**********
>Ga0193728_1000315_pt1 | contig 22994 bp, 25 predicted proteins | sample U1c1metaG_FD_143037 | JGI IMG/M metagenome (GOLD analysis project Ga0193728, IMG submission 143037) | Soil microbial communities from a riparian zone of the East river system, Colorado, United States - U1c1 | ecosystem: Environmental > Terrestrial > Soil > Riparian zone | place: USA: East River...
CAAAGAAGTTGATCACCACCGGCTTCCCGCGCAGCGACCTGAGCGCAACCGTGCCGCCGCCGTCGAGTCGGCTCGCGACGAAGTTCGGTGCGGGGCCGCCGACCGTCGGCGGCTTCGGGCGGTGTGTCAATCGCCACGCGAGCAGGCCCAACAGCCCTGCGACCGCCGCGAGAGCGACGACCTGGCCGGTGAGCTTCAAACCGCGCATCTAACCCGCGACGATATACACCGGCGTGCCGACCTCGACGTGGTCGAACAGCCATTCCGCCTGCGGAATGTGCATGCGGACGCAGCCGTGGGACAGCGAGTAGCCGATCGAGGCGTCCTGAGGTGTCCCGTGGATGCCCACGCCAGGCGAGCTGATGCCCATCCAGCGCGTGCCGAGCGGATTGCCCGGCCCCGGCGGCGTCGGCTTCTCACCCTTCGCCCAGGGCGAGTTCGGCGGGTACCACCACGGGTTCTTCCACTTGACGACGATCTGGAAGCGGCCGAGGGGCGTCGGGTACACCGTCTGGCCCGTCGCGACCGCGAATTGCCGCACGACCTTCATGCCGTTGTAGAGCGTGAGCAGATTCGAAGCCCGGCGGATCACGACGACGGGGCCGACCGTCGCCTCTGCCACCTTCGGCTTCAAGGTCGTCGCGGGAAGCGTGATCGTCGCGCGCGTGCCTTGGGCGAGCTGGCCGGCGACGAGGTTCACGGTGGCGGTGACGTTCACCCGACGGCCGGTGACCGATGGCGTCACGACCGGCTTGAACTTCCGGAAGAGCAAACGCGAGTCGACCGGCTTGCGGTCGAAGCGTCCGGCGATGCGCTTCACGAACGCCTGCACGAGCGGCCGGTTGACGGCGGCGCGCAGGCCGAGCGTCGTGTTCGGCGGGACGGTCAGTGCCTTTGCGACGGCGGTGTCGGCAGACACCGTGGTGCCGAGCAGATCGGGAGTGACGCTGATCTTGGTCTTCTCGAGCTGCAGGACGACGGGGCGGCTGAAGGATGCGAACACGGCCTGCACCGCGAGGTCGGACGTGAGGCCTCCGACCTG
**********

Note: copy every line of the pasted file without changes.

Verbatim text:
>Ga0193728_1000315_pt1 | contig 22994 bp, 25 predicted proteins | sample U1c1metaG_FD_143037 | JGI IMG/M metagenome (GOLD analysis project Ga0193728, IMG submission 143037) | Soil microbial communities from a riparian zone of the East river system, Colorado, United States - U1c1 | ecosystem: Environmental > Terrestrial > Soil > Riparian zone | place: USA: East River...
CAAAGAAGTTGATCACCACCGGCTTCCCGCGCAGCGACCTGAGCGCAACCGTGCCGCCGCCGTCGAGTCGGCTCGCGACGAAGTTCGGTGCGGGGCCGCCGACCGTCGGCGGCTTCGGGCGGTGTGTCAATCGCCACGCGAGCAGGCCCAACAGCCCTGCGACCGCCGCGAGAGCGACGACCTGGCCGGTGAGCTTCAAACCGCGCATCTAACCCGCGACGATATACACCGGCGTGCCGACCTCGACGTGGTCGAACAGCCATTCCGCCTGCGGAATGTGCATGCGGACGCAGCCGTGGGACAGCGAGTAGCCGATCGAGGCGTCCTGAGGTGTCCCGTGGATGCCCACGCCAGGCGAGCTGATGCCCATCCAGCGCGTGCCGAGCGGATTGCCCGGCCCCGGCGGCGTCGGCTTCTCACCCTTCGCCCAGGGCGAGTTCGGCGGGTACCACCACGGGTTCTTCCACTTGACGACGATCTGGAAGCGGCCGAGGGGCGTCGGGTACACCGTCTGGCCCGTCGCGACCGCGAATTGCCGCACGACCTTCATGCCGTTGTAGAGCGTGAGCAGATTCGAAGCCCGGCGGATCACGACGACGGGGCCGACCGTCGCCTCTGCCACCTTCGGCTTCAAGGTCGTCGCGGGAAGCGTGATCGTCGCGCGCGTGCCTTGGGCGAGCTGGCCGGCGACGAGGTTCACGGTGGCGGTGACGTTCACCCGACGGCCGGTGACCGATGGCGTCACGACCGGCTTGAACTTCCGGAAGAGCAAACGCGAGTCGACCGGCTTGCGGTCGAAGCGTCCGGCGATGCGCTTCACGAACGCCTGCACGAGCGGCCGGTTGACGGCGGCGCGCAGGCCGAGCGTCGTGTTCGGCGGGACGGTCAGTGCCTTTGCGACGGCGGTGTCGGCAGACACCGTGGTGCCGAGCAGATCGGGAGTGACGCTGATCTTGGTCTTCTCGAGCTGCAGGACGACGGGGCGGCTGAAGGATGCGAACACGGCCTGCACCGCGAGGTCGGACGTGAGGCCTCCGACCTG